contextualizing accessibility

When learning how to conduct a studio program for student groups, our “teacher,” in this case, Rachel Harper, recommended we use a “one-word check-in” with visiting students as a way to conclude the morning’s activities. In that moment, as I considered not only the practice studio program I had just participated in, but also my mock tour earlier that day, the other interns’ mock tours, and the two weeks of training I had nearly completed, I thought, “learning,” “informative,” “observation.”`

However, in reflecting on this past week–the first week of tours and museum practices seminars–a very different kind set of words came to mind: “context” and “accessibility.” To me, these were the themes underlying both my first set of tours and our meetings with Museum Director Douglas Druick and Prints & Drawings Department Curator Mark Pascale: the context in which we see, understand, and engage with objects, the role of the museum in the context of our (the public’s) lives, and how the museum makes objects accessible.

In what ways does/must the museum provide a context for its objects? In our meeting with Douglas Druick and our post-meeting discussion, we considered how curators take responsibility for displaying their objects in contexts–architectural, spatial, and emotive–in order to render objects most accessible and impactful. Often, accessibility is derivative of how we see art (consider, for instance, the modern and contemporary artworks on display in the Modern Wing.)

Accessibility also derives from the amount of experience the visitor has had with interacting with objects. This week really had me thinking about how the museum must be cognizant of how it (the museum) fits within the context of the visitor’s life. In this vein, Douglas Druick told a story of an acquaintance who wanted to take his children to the Art Institute, but who had never been to an art museum before. He had asked, “What do I do with my kids when I’m there? Do we just stand in front of a work? Am I supposed to explain it to them?” While in the course of our training we had discussed the idea that the museum is a public space which many find overwhelming and even alienating, I hadn’t really considered or sympathized with what being a first-timer to the museum might be like.

In turn, our visit to the Prints & Drawings Department offered an interesting counterpoint to our discussion with Douglas Druick; it was, at first, troubling. While we were lucky enough to go into the vault (coolest thing ever, seriously–see below), we looked at and talked about works on paper that Mark Pascale told us may never be viewed on public display. The interns and I shared in our reaction: “Then why have them? Who gets to see them?” Mark Pascale explained that they are all available to the public, as long as one makes an appointment to see them (which anyone can do.) But then, the issue of accessibility becomes: what kinds of people make appointments to see these works? And if only a limited sort of patron is taking advantage of this part of the collection, how should educators incorporate prints and drawings into educational programs or take advantage of what we can learn from these works to strengthen our ability to educate? In other words, how do we provide context for these works and make them more accessible?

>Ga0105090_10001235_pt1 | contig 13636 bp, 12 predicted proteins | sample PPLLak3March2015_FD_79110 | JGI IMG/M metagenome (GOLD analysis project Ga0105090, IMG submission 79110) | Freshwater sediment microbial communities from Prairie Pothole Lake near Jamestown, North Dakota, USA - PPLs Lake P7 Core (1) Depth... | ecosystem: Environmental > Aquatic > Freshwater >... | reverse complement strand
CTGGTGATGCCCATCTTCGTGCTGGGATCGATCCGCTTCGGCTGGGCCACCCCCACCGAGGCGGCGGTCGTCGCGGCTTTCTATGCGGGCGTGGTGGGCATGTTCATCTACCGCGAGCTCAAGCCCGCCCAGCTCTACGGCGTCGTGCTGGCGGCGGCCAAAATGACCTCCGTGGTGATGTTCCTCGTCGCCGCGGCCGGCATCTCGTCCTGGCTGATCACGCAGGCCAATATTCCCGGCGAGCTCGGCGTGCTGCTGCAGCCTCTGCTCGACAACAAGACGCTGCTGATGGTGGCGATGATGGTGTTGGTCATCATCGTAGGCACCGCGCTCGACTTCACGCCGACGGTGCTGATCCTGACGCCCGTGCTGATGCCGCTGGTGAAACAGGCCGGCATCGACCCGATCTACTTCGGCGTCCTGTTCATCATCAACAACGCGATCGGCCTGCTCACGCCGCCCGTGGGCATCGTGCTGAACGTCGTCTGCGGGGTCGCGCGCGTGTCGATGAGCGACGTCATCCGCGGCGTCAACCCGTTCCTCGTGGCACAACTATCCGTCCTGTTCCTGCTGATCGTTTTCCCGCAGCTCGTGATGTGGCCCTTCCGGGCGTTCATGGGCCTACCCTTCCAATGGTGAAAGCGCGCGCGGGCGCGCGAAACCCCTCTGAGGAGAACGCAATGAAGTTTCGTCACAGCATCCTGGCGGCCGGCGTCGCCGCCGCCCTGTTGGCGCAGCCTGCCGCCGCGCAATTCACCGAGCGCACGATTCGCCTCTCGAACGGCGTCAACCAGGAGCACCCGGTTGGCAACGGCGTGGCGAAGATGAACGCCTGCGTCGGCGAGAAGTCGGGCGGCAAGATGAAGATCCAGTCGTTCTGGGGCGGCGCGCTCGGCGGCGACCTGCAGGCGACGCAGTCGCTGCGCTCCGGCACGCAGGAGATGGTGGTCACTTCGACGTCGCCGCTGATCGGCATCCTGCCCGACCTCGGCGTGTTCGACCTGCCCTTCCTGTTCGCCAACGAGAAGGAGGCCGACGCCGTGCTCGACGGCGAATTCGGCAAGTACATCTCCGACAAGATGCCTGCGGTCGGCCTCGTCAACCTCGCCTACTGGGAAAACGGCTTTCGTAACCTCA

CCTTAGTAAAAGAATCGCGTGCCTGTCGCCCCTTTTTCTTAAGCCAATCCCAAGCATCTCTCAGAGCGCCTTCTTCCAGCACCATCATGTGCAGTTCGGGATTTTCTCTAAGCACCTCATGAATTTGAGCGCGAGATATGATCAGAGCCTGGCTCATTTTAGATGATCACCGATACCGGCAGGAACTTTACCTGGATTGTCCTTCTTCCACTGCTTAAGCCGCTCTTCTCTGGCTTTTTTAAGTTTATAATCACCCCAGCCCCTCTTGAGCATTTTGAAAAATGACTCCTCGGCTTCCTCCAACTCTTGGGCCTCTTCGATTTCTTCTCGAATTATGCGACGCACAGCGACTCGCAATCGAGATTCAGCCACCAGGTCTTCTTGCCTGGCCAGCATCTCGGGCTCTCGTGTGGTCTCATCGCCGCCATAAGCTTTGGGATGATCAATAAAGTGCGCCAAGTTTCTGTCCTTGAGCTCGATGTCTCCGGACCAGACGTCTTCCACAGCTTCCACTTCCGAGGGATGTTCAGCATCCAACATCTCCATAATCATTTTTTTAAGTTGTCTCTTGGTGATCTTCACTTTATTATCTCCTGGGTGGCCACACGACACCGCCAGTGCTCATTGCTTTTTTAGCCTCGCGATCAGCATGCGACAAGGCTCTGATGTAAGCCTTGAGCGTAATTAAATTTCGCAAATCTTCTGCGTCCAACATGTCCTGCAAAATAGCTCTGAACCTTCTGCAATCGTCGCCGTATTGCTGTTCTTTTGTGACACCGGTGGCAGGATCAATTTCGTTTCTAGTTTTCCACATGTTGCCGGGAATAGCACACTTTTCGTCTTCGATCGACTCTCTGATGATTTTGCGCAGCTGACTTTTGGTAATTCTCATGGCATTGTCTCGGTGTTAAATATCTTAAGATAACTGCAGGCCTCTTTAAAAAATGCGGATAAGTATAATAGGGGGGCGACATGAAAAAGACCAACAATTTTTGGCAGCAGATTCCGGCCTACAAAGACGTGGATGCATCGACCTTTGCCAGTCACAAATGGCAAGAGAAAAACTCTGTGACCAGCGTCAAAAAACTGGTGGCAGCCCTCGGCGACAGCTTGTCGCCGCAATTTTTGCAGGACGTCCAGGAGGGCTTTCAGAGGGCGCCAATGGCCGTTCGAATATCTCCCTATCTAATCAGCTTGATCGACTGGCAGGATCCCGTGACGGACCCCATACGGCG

The Prints & Drawings vault is to Museum Ed. Interns what candy stores are to kids.

A couple of my favorites:

Jackson Pollock, Untitled, pen and brush and black and colored inks on ivory wove paper, 1944

Gustav Klimt, Reclining Girl, blue pencil on cream Japanese vellum, 1912-1914

In thinking about these issues of context and accessibility, I was really excited, therefore, to have a tour of kids in which not a single one had been to the Art Institute before. I loved just watching their reactions to the works we saw and even those we just passed. There was something so raw and uninhibited about their excitement (especially going through the Alsdorf galleries…I loved hearing “whoa that’s so cool!”)

In some ways, this tour contrasted with another one of our tours which consisted of kids from an art camp. When we got to Greyed Rainbow by Jackson Pollock, one girl (aged 8-9?) started jumping up and down with excitement because she knew who the artist was just by looking at the piece. We also learned during the course of our lesson on the Pollock that the kids had, just the day before, done a splatter painting activity at their camp.

While I have been thinking about these issues of context and accessibility throughout the week and in the process of writing this post, I haven’t really drawn any kinds of conclusions. However, I do have this: while the museum experience fit very differently within the context of each of these groups’ lives, it was interesting to see that our lesson plans carried out in very much the same ways. This was because we were focused (as we were trained to do) on getting the kids to simply engage with the objects based on what they see. By asking questions that get visitors to look, think about what they see, relate the visual information to their own lives, and to look again, educators serve as mediators–neutralizers, in a way–between art objects and visitors, both art connoisseurs and museum first-timers alike.

To me, that’s pretty cool.

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2 thoughts on “contextualizing accessibility

  1. Pingback: No Contempt for the Contemporary Here! | Intern Insight 2012

  2. Pingback: culture, considered | Intern Insight 2012

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